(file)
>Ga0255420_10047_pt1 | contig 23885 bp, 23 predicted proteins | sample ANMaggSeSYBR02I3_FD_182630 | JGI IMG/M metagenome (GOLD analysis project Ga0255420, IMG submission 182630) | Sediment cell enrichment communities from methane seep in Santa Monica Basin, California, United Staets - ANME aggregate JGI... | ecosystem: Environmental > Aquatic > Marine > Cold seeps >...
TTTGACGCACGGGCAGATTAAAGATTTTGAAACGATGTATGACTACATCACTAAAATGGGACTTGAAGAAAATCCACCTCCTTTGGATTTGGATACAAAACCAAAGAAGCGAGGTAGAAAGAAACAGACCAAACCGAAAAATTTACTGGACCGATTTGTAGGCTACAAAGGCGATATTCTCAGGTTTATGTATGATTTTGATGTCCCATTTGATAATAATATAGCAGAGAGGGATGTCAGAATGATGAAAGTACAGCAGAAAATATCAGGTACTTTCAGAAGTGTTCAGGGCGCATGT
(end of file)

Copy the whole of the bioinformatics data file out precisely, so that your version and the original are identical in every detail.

>Ga0255420_10047_pt1 | contig 23885 bp, 23 predicted proteins | sample ANMaggSeSYBR02I3_FD_182630 | JGI IMG/M metagenome (GOLD analysis project Ga0255420, IMG submission 182630) | Sediment cell enrichment communities from methane seep in Santa Monica Basin, California, United Staets - ANME aggregate JGI... | ecosystem: Environmental > Aquatic > Marine > Cold seeps >...
TTTGACGCACGGGCAGATTAAAGATTTTGAAACGATGTATGACTACATCACTAAAATGGGACTTGAAGAAAATCCACCTCCTTTGGATTTGGATACAAAACCAAAGAAGCGAGGTAGAAAGAAACAGACCAAACCGAAAAATTTACTGGACCGATTTGTAGGCTACAAAGGCGATATTCTCAGGTTTATGTATGATTTTGATGTCCCATTTGATAATAATATAGCAGAGAGGGATGTCAGAATGATGAAAGTACAGCAGAAAATATCAGGTACTTTCAGAAGTGTTCAGGGCGCATGT